We’re looking for smart, informative, and entertaining stories about criminal defense investigations.
The best story wins $100.
The title “private investigator” is broad. It includes a variety of disciplines, from surveillance to white collar investigations.
There’s a guy in Peculiar, MO who specializes in insurance fraud surveillance jobs. He spends hours stacked upon hours in a car or van or truck documenting the day to day of potential fraudsters.
There’s a gal in Ugly, TX who is an expert in blood spatter analysis. She reviews crime scene photos and blood evidence from a terminal in a basement office for hours and hours.
There’s a retired cop in Nameless, TN who has applied his extensive interview skills to witness examination. His job is informing defense attorneys about the facts (“good” facts and “bad” facts) of their cases.
The title private investigator means lots of different things to lots of different people.
I am a criminal defense investigator. I focus on gathering facts and telling stories. I suppose that’s what we all do in some form. We cobble together as many facts as we can to help our clients tell a story.
In PursuitMag this year, we’d like to explore the ins and outs of criminal defense investigations in greater detail than we’ve ever done before. Our plan is to offer one criminal defense story each month throughout the late spring and summer. To do this, we’re going to need your help.
Write an article of 600-2,000 words in length about criminal defense investigations. Teach us something about the field. Be creative. You could approach the topic in many different ways.
Here are a few examples of how you might focus your article:
- Interview a defense attorney about how investigators can play vital roles in building a criminal case and even during trial.
- Offer a detailed look into an public defender’s office and the work of PD investigators. Is there an imbalance of resources between prosecutors and public defenders in your town? Is the PD office understaffed? Does it manage to do a lot with a little?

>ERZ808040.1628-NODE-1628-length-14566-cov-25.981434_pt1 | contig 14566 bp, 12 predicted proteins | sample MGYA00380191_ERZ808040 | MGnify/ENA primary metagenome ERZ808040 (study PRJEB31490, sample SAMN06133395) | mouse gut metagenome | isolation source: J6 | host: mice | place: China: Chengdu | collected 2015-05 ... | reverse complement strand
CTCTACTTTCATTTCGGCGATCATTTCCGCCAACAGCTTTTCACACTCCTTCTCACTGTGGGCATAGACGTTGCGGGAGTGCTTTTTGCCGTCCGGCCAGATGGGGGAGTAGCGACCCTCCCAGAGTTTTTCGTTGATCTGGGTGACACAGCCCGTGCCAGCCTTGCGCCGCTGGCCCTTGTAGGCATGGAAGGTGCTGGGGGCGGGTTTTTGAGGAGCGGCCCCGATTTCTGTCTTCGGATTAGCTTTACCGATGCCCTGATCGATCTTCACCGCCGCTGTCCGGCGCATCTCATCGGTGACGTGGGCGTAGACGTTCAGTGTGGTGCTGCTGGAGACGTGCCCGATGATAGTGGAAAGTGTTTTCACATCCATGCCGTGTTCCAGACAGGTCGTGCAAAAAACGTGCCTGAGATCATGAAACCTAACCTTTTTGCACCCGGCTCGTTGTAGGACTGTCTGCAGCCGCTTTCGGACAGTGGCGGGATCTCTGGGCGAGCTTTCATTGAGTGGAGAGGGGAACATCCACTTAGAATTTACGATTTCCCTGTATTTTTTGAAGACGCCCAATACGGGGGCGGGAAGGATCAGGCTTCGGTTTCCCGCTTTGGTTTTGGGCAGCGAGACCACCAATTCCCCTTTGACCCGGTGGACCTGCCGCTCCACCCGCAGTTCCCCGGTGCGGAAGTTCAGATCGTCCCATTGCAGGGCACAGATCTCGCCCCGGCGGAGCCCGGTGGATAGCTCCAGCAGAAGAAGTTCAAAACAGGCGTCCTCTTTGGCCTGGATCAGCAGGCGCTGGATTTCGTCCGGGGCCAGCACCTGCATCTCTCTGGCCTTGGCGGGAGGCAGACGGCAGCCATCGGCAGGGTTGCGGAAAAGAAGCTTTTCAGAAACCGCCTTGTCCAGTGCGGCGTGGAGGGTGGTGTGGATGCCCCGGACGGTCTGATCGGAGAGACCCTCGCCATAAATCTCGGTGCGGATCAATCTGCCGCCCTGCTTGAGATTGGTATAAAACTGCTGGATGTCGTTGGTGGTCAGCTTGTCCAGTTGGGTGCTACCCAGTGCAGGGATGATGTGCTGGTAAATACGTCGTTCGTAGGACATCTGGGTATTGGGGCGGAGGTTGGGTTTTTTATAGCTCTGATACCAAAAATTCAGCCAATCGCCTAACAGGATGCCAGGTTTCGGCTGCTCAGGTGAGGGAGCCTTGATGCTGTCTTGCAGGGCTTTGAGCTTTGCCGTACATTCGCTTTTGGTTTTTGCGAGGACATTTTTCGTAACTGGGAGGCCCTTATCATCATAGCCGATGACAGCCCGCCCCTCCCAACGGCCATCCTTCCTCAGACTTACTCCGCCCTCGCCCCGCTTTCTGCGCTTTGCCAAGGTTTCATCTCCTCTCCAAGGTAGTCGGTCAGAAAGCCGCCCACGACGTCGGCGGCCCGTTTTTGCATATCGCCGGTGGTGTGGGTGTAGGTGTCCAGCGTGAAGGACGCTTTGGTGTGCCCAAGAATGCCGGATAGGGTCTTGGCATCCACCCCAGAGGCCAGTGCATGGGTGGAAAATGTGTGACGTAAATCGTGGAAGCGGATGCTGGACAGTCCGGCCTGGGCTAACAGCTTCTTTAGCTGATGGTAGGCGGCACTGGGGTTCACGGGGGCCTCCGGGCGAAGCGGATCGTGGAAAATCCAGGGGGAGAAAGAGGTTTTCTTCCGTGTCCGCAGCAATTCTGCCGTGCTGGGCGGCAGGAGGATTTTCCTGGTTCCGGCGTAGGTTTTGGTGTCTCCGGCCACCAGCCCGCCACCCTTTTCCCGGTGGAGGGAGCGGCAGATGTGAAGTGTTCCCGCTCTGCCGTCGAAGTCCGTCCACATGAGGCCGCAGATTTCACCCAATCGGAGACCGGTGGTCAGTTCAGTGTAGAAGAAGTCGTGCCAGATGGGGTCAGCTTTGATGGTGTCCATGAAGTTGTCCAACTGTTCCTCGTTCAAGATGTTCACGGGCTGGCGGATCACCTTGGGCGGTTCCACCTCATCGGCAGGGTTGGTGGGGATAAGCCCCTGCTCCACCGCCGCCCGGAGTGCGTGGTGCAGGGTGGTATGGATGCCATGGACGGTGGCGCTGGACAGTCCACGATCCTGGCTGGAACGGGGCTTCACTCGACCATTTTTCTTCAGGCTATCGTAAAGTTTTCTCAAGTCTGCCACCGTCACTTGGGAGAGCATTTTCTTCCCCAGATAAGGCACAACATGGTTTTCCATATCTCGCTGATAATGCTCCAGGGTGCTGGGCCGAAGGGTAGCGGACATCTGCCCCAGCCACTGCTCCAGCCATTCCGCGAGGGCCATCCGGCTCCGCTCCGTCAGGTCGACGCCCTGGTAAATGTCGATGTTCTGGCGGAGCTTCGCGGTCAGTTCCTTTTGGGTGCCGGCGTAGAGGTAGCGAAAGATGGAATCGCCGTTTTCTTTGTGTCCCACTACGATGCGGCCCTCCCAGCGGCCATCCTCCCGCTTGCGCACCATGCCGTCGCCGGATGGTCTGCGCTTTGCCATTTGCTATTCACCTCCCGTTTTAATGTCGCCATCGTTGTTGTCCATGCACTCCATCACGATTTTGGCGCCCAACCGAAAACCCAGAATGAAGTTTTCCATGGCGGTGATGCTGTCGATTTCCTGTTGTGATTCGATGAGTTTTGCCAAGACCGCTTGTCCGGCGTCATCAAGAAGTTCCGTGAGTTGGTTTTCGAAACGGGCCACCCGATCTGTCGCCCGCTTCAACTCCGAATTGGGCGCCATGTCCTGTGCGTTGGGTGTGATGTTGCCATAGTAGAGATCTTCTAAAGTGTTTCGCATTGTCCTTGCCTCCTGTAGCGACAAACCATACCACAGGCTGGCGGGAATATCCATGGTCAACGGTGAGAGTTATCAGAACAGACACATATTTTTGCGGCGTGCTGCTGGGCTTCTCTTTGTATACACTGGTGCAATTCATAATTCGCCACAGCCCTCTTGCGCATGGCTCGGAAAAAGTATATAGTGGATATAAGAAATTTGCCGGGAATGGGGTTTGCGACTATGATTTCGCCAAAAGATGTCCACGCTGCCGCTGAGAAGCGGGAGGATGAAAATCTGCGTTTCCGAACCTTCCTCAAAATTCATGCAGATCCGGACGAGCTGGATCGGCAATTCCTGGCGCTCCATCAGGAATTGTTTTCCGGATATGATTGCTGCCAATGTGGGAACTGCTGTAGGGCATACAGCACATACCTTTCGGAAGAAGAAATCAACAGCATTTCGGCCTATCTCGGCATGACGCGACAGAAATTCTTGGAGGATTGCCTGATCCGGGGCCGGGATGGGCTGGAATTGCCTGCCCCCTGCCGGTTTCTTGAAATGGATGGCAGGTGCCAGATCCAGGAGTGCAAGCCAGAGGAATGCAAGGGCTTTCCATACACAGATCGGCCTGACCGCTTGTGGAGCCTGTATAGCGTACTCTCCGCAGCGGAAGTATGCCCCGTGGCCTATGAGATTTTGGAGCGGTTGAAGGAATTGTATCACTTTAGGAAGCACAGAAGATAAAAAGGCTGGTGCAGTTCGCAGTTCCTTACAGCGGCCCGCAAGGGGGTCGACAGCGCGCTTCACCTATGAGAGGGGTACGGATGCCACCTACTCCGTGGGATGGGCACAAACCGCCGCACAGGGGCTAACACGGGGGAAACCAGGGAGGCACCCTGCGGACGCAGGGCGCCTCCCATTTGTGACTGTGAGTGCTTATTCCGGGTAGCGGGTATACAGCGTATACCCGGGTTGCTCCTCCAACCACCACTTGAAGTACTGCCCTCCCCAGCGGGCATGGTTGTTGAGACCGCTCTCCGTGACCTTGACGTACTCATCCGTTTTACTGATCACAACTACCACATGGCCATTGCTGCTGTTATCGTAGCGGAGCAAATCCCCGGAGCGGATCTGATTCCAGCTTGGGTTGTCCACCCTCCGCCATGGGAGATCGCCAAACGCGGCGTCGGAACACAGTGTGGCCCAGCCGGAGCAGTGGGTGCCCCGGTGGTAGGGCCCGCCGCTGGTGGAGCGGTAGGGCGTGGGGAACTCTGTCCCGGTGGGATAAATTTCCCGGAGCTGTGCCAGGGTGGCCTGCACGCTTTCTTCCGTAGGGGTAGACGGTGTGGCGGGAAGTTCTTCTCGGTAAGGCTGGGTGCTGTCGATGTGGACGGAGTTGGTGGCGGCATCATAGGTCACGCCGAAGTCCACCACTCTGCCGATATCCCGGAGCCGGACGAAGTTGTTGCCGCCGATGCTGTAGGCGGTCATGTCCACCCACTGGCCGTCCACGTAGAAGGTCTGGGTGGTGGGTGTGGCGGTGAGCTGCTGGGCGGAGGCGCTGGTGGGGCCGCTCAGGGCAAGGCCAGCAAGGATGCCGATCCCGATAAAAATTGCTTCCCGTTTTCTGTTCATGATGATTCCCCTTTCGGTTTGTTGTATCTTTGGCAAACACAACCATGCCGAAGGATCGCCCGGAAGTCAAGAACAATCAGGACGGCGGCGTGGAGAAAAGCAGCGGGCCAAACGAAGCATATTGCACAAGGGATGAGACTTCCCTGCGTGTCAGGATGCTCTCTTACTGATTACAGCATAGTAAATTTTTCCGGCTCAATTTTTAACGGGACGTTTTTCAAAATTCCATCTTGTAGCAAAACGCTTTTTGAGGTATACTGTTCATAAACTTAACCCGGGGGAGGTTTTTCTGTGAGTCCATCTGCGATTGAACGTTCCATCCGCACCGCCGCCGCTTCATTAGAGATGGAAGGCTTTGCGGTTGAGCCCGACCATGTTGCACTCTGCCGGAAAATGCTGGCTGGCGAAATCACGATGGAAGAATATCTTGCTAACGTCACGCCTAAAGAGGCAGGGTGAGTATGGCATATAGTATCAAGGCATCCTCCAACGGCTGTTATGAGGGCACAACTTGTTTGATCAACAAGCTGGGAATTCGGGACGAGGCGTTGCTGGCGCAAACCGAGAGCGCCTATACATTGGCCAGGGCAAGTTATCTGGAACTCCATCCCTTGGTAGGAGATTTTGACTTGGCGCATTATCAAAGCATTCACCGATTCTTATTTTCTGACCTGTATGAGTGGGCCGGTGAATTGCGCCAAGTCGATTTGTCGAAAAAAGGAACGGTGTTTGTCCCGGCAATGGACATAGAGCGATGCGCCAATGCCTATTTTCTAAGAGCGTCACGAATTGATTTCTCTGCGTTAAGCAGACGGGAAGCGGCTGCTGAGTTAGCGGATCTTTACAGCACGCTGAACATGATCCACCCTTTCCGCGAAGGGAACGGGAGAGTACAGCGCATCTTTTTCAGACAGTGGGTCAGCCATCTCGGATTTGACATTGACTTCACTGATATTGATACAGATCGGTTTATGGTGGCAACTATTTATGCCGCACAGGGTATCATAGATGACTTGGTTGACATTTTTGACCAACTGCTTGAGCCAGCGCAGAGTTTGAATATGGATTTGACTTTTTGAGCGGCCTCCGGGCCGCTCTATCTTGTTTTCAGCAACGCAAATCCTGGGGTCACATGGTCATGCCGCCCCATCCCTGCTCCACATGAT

- Write an “investigator’s notebook” piece that offers lessons learned from cases you’ve worked. Be as specific as you can. (Feel free to change some details if need be.) Share your successes and failures.
- Write an op-ed about why criminal defense work matters to you, including your personal philosophy about the constitutional right to a defense.
- Assemble a detailed list of services a defense investigator can provide to attorneys.
- Do an explanatory piece on mitigation investigations and/or post-conviction defense work — the hows and whys.
- Do a how-to piece on report writing for criminal defense cases. How are these reports different from other kinds of investigative reports?
You are by no means limited to these — if you’ve got a better idea, we’re open to it.
Send your pitches directly to me at the email address below. We will choose our favorites for publication. We’re looking for well-crafted stories that teach us something about our industry, hard-won wisdom from the trenches, anecdotes that illuminate and entertain, and information that our fellow professionals can use to help them defend their clients.
Want to read an excellent example of the kind of article we’re looking for? Scroll to the bottom of the page and click the link.
If PursuitMag’s editorial team selects your story, you’ll work directly with Kim Green or me to edit and produce the best possible article.
What do you get? You get to be a thought leader. You get to promote your company and your work in the author bio section. You get to share the post. And, after the story’s been up on Pursuit for a week, you can post it to your blog (with a link back to Pursuit). It’s a win-win.
The popular favorite — the story that has the most shares, likes, and comments — will be guaranteed a spot in the “Best Of” for 2016 and will receive special consideration by the judges. And <drum roll…> the top three stories chosen by our editorial team and readership will win cash prizes. So, that’s it. If you’re a criminal defense investigator (or attorney) and you want to share your story, please pitch us.
(And if you’re not a criminal defense investigator but want to research the topic thoroughly and write an informative piece, this contest is open to you, too.)
- What: An article about criminal defense investigations
- Word count: minimum, 600; maximum, 2,000. Make every word count! More is not necessarily better.
- Deadline: Email your story by 2200GMT on Monday, May 9.
- First prize: $100
- Runners up: Second- and third-place stories will win $50 each.
- Email to: firstname.lastname@example.org